Kentucky Republican Senate President Robert Stivers now wants Gov. Matt Bevin to just concede the race.
Days after suggesting the state legislature could just overturn the decision of Kentucky voters, Republican state Senate President Robert Stivers abruptly reversed course.
"It's time to call it quits and go home," Stivers told the Louisville Courier Journal on Friday about Gov. Matt Bevin's loss to Democrat Andy Beshear. Bevin should "say he had a good four years and congratulate Gov.-elect Beshear," Stivers added.
That sentiment is a far cry from what Stivers said on Wednesday, following Bevin's 5,000 vote loss. At that time, Stivers griped about the narrow loss and suggested there was a legislative way to keep Bevin in office.
"There's less than one-half of 1%, as I understand, separating the governor and the attorney general," Stivers said at the time. "We will follow the letter of the law and what various processes determine."
Bevin has already called for the state to recanvass the election results, which would ensure all the vote totals were properly reported. Experts agree that it is unlikely a recanvass will change the election outcome. But Stivers was alluding to a different method to keep Bevin in power.
The Kentucky state constitution calls on the legislature to determine the outcome of "contested" gubernatorial elections. Republicans control both chambers of Kentucky's legislature, meaning legislators could disregard voters and declare Bevin the winner of the election.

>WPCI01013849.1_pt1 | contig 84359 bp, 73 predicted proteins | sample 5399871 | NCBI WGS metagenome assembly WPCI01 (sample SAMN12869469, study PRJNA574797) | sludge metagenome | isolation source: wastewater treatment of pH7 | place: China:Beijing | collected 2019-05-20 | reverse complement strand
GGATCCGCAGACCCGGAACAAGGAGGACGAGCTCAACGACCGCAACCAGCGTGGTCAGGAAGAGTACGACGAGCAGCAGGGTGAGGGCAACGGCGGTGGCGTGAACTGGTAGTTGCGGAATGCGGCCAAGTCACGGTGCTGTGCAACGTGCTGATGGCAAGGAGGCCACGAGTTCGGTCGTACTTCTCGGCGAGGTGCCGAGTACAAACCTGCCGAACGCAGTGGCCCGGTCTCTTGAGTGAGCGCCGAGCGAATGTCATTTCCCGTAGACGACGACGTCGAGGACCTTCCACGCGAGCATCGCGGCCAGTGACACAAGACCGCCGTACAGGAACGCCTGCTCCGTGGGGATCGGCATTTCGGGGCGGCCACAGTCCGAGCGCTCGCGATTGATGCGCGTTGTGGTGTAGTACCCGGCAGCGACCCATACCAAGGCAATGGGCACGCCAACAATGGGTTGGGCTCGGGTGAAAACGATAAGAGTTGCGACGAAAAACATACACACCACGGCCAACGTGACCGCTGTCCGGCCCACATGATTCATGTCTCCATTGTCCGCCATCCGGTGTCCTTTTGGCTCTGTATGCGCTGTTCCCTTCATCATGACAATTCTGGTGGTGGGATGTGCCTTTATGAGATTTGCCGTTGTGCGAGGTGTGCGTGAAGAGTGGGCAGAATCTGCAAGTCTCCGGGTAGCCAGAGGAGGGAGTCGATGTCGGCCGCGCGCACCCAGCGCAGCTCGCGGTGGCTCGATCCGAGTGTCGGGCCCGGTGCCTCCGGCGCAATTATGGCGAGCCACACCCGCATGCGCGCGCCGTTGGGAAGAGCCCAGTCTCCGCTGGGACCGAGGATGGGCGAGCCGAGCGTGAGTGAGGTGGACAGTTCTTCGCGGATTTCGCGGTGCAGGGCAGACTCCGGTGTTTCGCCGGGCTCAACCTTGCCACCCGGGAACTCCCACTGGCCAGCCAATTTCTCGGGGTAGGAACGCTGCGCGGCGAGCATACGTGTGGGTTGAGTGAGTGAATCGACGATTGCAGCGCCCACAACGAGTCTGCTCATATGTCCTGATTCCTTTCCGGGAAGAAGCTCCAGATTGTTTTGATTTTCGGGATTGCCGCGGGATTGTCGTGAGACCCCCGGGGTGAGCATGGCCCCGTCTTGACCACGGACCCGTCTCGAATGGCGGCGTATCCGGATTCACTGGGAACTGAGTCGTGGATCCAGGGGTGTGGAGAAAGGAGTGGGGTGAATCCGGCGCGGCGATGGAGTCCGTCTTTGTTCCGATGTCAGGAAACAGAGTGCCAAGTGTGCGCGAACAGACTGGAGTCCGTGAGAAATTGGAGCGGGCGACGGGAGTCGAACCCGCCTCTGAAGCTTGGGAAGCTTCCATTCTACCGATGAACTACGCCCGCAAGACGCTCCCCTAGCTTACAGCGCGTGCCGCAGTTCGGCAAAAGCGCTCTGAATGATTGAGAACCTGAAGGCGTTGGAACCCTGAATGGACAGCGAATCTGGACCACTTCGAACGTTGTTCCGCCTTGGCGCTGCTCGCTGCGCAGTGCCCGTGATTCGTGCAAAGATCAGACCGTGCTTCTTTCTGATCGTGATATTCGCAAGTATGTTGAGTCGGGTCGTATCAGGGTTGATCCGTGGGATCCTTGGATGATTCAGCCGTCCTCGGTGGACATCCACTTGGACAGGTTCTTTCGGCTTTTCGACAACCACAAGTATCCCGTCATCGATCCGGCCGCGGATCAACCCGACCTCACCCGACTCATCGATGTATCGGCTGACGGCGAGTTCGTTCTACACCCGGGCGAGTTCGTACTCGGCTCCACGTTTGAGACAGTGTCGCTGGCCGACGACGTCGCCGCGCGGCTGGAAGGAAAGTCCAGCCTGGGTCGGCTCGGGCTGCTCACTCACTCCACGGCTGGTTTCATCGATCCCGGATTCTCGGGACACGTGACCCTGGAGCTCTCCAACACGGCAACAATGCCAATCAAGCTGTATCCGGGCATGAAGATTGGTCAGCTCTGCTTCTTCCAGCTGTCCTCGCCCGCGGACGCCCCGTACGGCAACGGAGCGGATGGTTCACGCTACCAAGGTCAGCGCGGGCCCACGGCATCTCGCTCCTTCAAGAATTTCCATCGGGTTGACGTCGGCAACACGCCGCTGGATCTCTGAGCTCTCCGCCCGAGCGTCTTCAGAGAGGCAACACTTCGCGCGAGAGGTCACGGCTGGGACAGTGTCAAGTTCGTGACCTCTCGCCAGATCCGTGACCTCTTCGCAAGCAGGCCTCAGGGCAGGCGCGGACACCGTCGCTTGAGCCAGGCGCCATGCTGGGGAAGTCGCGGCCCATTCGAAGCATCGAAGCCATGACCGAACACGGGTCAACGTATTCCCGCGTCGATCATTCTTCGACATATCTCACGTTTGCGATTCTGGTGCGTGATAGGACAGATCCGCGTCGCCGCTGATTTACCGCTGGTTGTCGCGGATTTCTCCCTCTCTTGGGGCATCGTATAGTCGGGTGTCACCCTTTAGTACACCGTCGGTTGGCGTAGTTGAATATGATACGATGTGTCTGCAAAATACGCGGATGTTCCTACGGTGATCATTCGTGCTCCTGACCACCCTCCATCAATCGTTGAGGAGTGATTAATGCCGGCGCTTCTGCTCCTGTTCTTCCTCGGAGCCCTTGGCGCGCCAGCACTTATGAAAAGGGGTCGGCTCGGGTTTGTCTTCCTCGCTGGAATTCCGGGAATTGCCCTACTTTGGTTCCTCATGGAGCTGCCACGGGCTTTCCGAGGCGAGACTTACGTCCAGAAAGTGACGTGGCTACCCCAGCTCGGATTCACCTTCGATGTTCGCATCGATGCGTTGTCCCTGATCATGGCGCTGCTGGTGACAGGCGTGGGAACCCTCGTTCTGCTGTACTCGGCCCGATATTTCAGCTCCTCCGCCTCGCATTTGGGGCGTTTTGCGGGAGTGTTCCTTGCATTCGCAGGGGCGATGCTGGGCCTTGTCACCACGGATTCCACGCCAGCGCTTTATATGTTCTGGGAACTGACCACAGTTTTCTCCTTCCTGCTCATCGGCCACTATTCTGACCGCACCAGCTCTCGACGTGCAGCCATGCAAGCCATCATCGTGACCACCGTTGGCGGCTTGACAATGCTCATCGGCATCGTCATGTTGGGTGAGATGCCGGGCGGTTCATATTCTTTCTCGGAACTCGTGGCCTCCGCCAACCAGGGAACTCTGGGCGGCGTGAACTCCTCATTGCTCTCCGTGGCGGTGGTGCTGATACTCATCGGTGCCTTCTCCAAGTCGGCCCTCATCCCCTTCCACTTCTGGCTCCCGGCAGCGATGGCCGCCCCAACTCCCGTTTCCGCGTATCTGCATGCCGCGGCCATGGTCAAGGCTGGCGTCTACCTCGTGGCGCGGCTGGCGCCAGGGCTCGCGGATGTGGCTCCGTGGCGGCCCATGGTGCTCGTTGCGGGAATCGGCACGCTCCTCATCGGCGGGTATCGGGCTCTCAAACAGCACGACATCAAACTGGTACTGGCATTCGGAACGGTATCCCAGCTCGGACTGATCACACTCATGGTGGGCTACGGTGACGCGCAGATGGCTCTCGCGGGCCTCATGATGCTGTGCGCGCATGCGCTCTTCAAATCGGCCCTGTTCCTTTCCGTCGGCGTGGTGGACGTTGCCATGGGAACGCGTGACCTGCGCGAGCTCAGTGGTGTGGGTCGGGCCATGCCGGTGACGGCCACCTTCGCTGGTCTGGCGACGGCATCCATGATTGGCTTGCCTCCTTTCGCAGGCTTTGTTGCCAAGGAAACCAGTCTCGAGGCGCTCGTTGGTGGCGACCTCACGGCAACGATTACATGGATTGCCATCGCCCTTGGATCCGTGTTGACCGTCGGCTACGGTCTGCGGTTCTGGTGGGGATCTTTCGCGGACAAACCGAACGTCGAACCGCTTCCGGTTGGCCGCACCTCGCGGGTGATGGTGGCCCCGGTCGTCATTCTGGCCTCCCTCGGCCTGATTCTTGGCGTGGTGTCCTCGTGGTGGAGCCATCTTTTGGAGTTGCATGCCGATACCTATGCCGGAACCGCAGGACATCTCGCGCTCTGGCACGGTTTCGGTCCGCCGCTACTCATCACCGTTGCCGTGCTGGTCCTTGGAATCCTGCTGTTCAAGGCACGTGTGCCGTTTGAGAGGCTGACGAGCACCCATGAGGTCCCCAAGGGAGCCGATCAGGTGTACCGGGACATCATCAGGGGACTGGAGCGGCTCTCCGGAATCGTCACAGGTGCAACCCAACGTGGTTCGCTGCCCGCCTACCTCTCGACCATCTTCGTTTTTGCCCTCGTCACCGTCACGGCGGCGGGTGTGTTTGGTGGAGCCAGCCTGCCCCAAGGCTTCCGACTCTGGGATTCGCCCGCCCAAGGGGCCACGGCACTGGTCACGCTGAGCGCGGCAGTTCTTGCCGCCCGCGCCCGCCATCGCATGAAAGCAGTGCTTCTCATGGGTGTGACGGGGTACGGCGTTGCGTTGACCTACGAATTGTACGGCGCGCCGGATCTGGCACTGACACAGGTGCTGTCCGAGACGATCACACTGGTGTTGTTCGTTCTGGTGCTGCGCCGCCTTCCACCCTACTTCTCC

Stivers reversed his position on this tactic after receiving angry calls and messages for suggesting a legislative coup to disenfranchise Kentucky voters, he told the Courier Journal.
While Stivers seems to be backing down, he still insisted that the legislature may have a role to play.
If Bevin decides to contest the election results, Stivers told the Courier Journal that "it's a constitutional mandate" that the legislature come together and make a decision. But Stivers said that even if the legislature meets on the issue, it does not mean the legislature would side with Bevin.
"It's a pretty high bar," Stivers said, adding that there would need to be compelling evidence of fraud or malfeasance. While Bevin has complained of voter irregularities, he has thus far not produced any evidence to back up his claims.
"Any attempt by Gov. Bevin to undermine these results in the legislature is wrong and should be viewed as a direct attack on the democratic process," Kentucky Democratic Senate Leader Morgan McGarvey said on Wednesday.
Republicans across the country have a history of using the legislature to thwart the will of voters if they begin to lose power.
When GOP Gov. Scott Walker lost his 2018 reelection bid in Wisconsin, Republicans in the state legislature swiftly passed legislation weakening the office of the governor before Democrat Tony Evers took over.
Two years earlier, Republicans in North Carolina did the same thing when Democrat Roy Cooper won a close election to become governor
Published with permission of The American Independent Foundation.